In a cluster of villages in the mountains of central Sardinia, residents enjoy extraordinary longevity, particularly among males. Have genetics and lifestyle played a central role? Dan Buettner traveled to the Italian island to learn what makes Sardinians—especially those in the central region of Barbagia—some of the longest-lived people in the world.
Here, men pass a mural depicting a village procession. By keeping active, many men stay healthy longer. The unique geographic properties of central Sardinia—rocky, sun-beaten terrain not suited for large-scale farming—meant that over the centuries, shepherding offered the best profession. Walking five miles or more a day as Sardinian shepherds do provides cardiovascular benefits and has a positive effect on muscle and bone metabolism without the joint-pounding of running marathons or triathlons.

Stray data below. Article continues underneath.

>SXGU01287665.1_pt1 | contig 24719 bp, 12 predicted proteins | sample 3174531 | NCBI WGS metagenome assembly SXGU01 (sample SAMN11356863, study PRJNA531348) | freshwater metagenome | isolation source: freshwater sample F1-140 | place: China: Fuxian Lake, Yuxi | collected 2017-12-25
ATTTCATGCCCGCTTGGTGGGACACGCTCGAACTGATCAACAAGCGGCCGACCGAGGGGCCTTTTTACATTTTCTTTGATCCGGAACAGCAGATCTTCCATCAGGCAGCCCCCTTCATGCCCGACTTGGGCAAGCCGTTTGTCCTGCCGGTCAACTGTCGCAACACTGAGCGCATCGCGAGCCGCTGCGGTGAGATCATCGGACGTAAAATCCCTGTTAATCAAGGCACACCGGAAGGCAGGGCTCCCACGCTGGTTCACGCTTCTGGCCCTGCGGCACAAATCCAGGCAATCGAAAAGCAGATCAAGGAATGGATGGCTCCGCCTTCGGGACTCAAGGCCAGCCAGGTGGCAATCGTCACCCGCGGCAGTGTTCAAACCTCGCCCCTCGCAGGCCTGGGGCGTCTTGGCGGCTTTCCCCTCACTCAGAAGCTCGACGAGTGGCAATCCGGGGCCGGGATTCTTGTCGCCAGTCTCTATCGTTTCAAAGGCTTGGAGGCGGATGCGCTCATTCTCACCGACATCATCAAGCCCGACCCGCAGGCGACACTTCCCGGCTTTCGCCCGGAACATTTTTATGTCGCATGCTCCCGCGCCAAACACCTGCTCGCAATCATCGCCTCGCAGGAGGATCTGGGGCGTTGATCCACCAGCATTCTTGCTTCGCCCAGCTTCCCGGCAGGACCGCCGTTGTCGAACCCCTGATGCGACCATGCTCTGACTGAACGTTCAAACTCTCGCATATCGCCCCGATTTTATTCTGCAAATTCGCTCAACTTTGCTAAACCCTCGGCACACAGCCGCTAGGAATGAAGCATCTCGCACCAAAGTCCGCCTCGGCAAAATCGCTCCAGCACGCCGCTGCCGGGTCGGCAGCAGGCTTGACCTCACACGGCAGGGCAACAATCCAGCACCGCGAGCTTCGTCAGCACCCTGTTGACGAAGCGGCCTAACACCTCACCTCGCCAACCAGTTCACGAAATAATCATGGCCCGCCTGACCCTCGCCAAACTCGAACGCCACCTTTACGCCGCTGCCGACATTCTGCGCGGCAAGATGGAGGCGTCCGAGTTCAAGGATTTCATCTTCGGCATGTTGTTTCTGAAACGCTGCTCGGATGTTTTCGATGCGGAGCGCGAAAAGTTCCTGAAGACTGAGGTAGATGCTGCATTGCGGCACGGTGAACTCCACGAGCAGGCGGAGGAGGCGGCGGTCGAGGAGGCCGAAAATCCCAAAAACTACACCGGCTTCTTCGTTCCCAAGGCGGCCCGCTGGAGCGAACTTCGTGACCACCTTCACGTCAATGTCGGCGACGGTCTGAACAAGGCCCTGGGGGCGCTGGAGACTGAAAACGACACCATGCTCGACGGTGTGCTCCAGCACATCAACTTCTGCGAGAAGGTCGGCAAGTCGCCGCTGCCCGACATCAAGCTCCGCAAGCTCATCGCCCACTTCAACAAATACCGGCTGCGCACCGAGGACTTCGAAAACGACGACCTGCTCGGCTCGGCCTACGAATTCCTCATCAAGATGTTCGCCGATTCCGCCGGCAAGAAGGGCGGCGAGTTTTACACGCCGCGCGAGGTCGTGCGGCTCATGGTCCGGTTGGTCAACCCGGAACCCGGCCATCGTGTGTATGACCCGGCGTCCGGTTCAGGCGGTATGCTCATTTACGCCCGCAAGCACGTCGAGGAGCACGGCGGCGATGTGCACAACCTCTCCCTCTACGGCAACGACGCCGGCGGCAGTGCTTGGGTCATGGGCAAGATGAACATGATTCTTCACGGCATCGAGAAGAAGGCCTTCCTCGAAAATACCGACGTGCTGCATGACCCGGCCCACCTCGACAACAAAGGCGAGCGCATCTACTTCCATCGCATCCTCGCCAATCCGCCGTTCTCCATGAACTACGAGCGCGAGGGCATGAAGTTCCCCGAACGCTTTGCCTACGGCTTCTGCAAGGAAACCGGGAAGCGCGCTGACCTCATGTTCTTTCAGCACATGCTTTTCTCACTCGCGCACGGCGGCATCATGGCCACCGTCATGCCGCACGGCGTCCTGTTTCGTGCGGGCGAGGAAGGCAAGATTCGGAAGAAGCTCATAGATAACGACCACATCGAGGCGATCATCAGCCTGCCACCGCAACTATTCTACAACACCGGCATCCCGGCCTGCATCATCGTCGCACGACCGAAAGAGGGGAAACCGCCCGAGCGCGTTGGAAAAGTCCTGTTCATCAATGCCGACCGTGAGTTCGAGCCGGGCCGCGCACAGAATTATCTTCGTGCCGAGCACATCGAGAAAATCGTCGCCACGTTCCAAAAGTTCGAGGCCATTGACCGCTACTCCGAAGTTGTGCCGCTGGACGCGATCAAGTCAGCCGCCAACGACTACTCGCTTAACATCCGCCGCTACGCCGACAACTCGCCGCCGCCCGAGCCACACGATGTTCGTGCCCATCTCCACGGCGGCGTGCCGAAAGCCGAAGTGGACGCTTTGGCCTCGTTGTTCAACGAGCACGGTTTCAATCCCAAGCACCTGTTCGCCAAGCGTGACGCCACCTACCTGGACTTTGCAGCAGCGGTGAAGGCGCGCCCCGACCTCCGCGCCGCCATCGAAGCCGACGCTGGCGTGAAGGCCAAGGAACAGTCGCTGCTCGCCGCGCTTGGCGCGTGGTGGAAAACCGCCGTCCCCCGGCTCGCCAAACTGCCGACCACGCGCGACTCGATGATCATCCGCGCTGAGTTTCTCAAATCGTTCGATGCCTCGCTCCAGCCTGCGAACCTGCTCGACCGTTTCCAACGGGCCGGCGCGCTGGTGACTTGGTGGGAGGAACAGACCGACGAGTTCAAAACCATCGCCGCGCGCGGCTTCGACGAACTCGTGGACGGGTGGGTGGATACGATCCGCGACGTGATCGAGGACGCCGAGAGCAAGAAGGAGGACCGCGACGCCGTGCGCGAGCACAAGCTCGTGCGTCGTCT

—Text adapted from the National Geographic book Blue Zones: Lessons for Living Longer From the People Who've Lived the Longest
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Blue Zone Photos: Sardinia’s Secrets of Long Life
What gives the people of central Sardinia extraordinary longevity? Find out how genetics, lifestyle, and even laughter may all play a role.